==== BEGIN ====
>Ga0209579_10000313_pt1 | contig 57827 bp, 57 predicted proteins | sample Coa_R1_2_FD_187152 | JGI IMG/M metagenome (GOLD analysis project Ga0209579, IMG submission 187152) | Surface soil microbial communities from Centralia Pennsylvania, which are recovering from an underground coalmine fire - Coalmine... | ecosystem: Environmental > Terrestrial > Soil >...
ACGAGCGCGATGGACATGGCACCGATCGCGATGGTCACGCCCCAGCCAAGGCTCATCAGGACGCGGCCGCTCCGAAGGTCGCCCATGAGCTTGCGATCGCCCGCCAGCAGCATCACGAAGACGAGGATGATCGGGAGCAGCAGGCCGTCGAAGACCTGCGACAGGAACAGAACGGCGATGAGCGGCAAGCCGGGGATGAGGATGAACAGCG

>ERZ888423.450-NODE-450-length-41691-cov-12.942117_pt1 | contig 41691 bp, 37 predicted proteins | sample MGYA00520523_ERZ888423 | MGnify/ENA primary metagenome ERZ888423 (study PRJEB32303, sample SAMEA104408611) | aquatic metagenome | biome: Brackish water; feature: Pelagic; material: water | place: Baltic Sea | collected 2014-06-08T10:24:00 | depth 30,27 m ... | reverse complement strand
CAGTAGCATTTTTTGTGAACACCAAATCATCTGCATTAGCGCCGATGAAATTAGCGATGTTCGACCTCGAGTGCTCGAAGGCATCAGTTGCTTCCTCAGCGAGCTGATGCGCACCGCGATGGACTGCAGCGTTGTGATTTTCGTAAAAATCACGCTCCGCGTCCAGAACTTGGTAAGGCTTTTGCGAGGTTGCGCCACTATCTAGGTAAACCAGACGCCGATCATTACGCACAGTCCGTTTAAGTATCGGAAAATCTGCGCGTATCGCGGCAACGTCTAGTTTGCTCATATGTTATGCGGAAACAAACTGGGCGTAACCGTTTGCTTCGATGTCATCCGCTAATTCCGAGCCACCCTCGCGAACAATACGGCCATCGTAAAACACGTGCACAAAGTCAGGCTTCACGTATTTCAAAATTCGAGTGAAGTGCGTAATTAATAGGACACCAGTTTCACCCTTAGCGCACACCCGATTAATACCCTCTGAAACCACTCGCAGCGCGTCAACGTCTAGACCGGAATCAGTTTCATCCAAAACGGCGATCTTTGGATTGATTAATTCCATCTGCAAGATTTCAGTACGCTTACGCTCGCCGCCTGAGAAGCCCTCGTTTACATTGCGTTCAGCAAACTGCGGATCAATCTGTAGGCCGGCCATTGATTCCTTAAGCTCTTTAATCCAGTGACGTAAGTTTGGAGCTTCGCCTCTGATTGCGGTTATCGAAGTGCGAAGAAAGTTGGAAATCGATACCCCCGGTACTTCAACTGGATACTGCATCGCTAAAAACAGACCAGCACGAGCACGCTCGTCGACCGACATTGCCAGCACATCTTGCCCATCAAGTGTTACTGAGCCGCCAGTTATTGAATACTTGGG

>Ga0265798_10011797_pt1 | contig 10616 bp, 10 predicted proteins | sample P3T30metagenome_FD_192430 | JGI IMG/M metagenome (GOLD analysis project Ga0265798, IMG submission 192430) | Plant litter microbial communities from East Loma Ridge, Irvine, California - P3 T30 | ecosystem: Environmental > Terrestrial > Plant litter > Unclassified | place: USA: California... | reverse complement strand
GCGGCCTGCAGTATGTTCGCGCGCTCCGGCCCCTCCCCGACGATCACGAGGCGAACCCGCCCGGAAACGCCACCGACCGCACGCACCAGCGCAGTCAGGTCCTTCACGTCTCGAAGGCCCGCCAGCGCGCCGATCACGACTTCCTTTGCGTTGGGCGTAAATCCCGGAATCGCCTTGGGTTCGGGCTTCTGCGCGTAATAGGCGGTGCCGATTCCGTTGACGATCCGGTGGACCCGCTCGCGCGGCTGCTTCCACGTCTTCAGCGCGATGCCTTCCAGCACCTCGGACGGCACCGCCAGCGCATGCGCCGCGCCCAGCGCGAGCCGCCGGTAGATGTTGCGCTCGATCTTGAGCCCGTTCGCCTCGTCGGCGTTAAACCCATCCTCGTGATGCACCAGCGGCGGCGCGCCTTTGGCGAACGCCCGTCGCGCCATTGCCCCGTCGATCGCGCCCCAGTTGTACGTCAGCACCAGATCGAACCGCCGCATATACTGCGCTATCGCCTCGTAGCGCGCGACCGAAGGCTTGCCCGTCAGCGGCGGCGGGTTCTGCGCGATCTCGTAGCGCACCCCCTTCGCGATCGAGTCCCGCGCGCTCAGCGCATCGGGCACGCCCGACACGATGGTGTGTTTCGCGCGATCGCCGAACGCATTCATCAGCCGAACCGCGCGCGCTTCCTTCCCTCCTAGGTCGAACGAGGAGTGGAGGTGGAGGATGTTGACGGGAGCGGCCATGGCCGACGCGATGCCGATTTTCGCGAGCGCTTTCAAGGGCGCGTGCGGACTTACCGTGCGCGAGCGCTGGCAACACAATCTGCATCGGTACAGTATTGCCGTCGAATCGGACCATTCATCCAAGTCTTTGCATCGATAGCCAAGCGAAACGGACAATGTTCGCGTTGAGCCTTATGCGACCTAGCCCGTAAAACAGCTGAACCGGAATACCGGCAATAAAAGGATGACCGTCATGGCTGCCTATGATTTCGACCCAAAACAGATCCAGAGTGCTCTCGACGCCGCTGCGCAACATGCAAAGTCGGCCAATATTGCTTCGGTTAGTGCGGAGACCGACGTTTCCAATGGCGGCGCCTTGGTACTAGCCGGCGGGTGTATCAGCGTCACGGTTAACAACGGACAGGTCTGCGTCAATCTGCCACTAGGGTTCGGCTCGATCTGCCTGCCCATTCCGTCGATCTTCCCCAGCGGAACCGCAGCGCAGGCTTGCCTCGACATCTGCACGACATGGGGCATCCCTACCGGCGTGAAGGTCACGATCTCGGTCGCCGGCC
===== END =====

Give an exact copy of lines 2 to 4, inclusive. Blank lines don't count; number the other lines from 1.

ACGAGCGCGATGGACATGGCACCGATCGCGATGGTCACGCCCCAGCCAAGGCTCATCAGGACGCGGCCGCTCCGAAGGTCGCCCATGAGCTTGCGATCGCCCGCCAGCAGCATCACGAAGACGAGGATGATCGGGAGCAGCAGGCCGTCGAAGACCTGCGACAGGAACAGAACGGCGATGAGCGGCAAGCCGGGGATGAGGATGAACAGCG

>ERZ888423.450-NODE-450-length-41691-cov-12.942117_pt1 | contig 41691 bp, 37 predicted proteins | sample MGYA00520523_ERZ888423 | MGnify/ENA primary metagenome ERZ888423 (study PRJEB32303, sample SAMEA104408611) | aquatic metagenome | biome: Brackish water; feature: Pelagic; material: water | place: Baltic Sea | collected 2014-06-08T10:24:00 | depth 30,27 m ... | reverse complement strand
CAGTAGCATTTTTTGTGAACACCAAATCATCTGCATTAGCGCCGATGAAATTAGCGATGTTCGACCTCGAGTGCTCGAAGGCATCAGTTGCTTCCTCAGCGAGCTGATGCGCACCGCGATGGACTGCAGCGTTGTGATTTTCGTAAAAATCACGCTCCGCGTCCAGAACTTGGTAAGGCTTTTGCGAGGTTGCGCCACTATCTAGGTAAACCAGACGCCGATCATTACGCACAGTCCGTTTAAGTATCGGAAAATCTGCGCGTATCGCGGCAACGTCTAGTTTGCTCATATGTTATGCGGAAACAAACTGGGCGTAACCGTTTGCTTCGATGTCATCCGCTAATTCCGAGCCACCCTCGCGAACAATACGGCCATCGTAAAACACGTGCACAAAGTCAGGCTTCACGTATTTCAAAATTCGAGTGAAGTGCGTAATTAATAGGACACCAGTTTCACCCTTAGCGCACACCCGATTAATACCCTCTGAAACCACTCGCAGCGCGTCAACGTCTAGACCGGAATCAGTTTCATCCAAAACGGCGATCTTTGGATTGATTAATTCCATCTGCAAGATTTCAGTACGCTTACGCTCGCCGCCTGAGAAGCCCTCGTTTACATTGCGTTCAGCAAACTGCGGATCAATCTGTAGGCCGGCCATTGATTCCTTAAGCTCTTTAATCCAGTGACGTAAGTTTGGAGCTTCGCCTCTGATTGCGGTTATCGAAGTGCGAAGAAAGTTGGAAATCGATACCCCCGGTACTTCAACTGGATACTGCATCGCTAAAAACAGACCAGCACGAGCACGCTCGTCGACCGACATTGCCAGCACATCTTGCCCATCAAGTGTTACTGAGCCGCCAGTTATTGAATACTTGGG